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Here’s Facebook’s Internal Policy on Pepe the Frog

The far-right adopted Pepe the Frog as its own symbol of intolerance. Breaking with its policy of allowing fictional characters to push hateful messages, Facebook banned certain images of Pepe, according to internal documents.
Image: Matt Furie

This piece is part of an ongoing Motherboard series on Facebook's content moderation strategies. You can read the rest of the coverage here.

Pepe the frog has come to mean something totally different than what his original creator intended. Throughout 2016, the so-called alt-right adopted the lovable, chilled frog as their own mascot of intolerance, leading the Anti-Defamation League (ADL) to label Pepe a hate symbol. Hillary Clinton even mentioned Pepe’s racist users in a presidential candidate speech.


Naturally, others followed suit in their own way. Breaking with its normal policy on allowing fictional characters to display hateful messages, Facebook internally decided to ban certain images of the Pepe the Frog, according to documents obtained by Motherboard. The documents highlight the constant shifting of social networks’ policies towards hate speech, as groups find new ways to communicate and push their agendas.

“Pepe the Frog has been endorsed by many hate groups to convey hateful messages,” a section of a training manual for Facebook moderators, entitled ‘Dangerous Organizations’ reads.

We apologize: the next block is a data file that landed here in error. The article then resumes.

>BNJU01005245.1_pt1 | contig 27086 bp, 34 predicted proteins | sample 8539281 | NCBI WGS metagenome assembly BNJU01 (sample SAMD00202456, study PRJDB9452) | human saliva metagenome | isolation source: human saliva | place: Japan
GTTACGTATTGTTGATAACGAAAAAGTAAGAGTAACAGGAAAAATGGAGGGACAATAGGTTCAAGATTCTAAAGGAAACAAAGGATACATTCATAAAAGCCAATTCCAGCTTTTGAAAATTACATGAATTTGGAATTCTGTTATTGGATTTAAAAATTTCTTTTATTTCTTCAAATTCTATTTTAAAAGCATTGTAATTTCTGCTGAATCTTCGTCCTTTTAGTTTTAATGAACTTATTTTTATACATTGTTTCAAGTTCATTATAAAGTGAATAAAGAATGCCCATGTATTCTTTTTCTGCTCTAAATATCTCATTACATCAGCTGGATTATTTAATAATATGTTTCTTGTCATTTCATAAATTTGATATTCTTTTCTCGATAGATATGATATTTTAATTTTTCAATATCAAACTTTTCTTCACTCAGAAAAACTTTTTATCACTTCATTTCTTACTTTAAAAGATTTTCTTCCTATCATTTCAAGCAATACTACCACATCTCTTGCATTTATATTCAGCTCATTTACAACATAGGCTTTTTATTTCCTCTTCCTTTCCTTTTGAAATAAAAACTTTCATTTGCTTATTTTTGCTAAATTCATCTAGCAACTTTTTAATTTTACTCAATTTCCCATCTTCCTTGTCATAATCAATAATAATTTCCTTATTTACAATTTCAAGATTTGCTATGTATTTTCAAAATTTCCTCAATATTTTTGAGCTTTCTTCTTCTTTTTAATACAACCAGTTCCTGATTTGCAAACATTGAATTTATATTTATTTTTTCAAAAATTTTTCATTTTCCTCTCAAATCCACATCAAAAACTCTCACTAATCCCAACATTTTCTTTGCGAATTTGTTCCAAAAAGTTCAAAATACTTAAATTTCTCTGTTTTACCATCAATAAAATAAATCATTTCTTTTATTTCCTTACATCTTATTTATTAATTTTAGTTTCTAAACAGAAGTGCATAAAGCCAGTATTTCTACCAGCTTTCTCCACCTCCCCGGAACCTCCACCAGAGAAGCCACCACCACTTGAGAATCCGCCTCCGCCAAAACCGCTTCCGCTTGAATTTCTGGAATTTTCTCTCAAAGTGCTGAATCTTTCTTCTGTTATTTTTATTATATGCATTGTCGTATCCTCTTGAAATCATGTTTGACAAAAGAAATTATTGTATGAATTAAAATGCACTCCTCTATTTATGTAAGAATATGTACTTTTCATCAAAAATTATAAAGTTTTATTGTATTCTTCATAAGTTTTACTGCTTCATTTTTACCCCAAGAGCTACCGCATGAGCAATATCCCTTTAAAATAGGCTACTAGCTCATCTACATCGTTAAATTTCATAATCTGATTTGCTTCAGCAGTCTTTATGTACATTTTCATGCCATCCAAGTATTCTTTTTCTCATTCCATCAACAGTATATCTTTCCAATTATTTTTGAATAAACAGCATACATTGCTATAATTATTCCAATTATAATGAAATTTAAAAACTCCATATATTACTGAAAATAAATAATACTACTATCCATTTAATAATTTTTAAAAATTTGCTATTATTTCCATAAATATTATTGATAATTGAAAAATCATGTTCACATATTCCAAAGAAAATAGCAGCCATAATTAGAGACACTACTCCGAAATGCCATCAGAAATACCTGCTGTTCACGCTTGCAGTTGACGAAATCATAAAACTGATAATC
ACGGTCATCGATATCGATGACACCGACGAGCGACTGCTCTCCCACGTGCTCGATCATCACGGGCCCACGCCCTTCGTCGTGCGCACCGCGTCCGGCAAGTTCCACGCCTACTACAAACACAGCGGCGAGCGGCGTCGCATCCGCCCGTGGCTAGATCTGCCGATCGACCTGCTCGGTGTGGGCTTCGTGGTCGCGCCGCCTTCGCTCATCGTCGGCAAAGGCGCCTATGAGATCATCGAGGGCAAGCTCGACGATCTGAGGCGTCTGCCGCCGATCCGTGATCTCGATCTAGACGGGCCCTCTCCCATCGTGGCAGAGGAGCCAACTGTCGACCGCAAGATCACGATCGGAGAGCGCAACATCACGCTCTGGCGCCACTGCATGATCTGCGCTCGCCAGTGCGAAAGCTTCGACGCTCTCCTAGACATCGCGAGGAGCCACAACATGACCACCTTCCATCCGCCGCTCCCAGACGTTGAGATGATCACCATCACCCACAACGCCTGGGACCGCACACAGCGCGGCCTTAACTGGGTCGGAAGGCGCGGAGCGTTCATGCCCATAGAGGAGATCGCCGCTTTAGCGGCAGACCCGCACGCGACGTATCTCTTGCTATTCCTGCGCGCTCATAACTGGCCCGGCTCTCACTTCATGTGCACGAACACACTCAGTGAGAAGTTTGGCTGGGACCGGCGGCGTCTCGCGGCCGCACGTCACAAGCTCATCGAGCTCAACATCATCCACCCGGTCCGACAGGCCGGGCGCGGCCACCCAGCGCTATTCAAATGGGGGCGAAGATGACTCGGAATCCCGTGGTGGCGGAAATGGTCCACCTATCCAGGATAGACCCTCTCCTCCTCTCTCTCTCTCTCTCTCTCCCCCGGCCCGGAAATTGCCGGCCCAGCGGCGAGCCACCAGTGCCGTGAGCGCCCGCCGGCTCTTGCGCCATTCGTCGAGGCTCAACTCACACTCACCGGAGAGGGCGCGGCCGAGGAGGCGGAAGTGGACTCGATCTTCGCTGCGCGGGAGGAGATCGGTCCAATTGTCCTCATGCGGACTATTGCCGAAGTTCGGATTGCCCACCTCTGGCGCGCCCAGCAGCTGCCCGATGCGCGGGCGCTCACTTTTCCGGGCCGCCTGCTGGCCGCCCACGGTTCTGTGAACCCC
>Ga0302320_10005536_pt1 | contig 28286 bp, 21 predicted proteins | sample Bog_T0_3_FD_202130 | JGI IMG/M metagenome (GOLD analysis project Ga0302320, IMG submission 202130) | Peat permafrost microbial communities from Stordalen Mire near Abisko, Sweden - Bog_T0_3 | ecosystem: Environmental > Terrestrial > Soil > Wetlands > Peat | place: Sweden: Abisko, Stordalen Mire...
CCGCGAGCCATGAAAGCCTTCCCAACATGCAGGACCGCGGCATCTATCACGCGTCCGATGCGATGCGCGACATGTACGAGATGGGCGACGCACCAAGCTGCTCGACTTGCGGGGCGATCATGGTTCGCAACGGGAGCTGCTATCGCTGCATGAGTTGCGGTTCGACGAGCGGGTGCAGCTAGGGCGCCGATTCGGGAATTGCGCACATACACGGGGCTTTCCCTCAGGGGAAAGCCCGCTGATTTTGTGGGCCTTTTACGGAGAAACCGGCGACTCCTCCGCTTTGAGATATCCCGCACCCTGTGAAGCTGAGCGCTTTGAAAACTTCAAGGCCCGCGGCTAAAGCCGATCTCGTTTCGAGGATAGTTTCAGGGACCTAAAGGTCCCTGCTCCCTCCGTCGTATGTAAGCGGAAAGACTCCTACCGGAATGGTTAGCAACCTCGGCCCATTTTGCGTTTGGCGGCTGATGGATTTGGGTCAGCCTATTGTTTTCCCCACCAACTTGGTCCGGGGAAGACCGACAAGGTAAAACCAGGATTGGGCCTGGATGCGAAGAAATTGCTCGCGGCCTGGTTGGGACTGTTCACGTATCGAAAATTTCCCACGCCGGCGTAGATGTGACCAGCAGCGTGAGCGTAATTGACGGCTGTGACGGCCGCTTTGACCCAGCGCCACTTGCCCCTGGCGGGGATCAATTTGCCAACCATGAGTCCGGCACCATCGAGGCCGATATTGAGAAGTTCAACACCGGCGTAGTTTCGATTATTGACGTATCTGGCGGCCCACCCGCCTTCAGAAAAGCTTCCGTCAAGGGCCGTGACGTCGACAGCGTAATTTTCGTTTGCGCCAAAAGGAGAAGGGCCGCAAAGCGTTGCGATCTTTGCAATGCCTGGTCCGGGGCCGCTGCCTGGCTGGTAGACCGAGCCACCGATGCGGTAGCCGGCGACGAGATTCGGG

Typically Facebook allows users to post images of cartoon or video game characters, even in the context of hate without issue. The training material also includes an example of Homer Simpson with a swastika emblazoned on the side of his head. This is something that moderators would ignore and not remove if flagged by a user, according to the documents.

Caption: A section of the training material mentioning Facebook's policies on fictional characters. Image: Motherboard

Pepe is different though, or at least particular uses of him. The training materials provide two Pepe examples; the first is just a standard image of the bulge-eyed frog staring at his hands. The second shows Pepe dressed in an SS uniform standing outside a concentration camp. Moderators should “delete” the latter, according to the slide. The document specifically says that this only applies to “Pepe the Frog when he is shown in the context of hate.”


“They are abusing the image of a cartoon character, one that might at first seem appealing, to harass and spread hatred on social media,” ADL’s chief executive Jonathan A Greenblatt said when the group marked Pepe as a hate symbol.

Caption: A section of the training material mentioning Facebook's policies on Pepe the Frog. Image: Motherboard

Of course Facebook isn’t the only platform to wrestle with Pepe. In June last year, Motherboard confirmed that Apple had flagged the meme frog as “objectionable content,” banning it from the iOS App Store.

Matt Furie, the creator of Pepe, has also bitten back against the far-right’s adoption of his character. In August last year, Furie reached a settlement with Eric Hauser, the author of The Adventures of Pepe and Pede, a self-published children’s book that depicted Pepe as an Islamophobe. The settlement forced Hauser to donate all profits to a Muslim-American relations campaign group.

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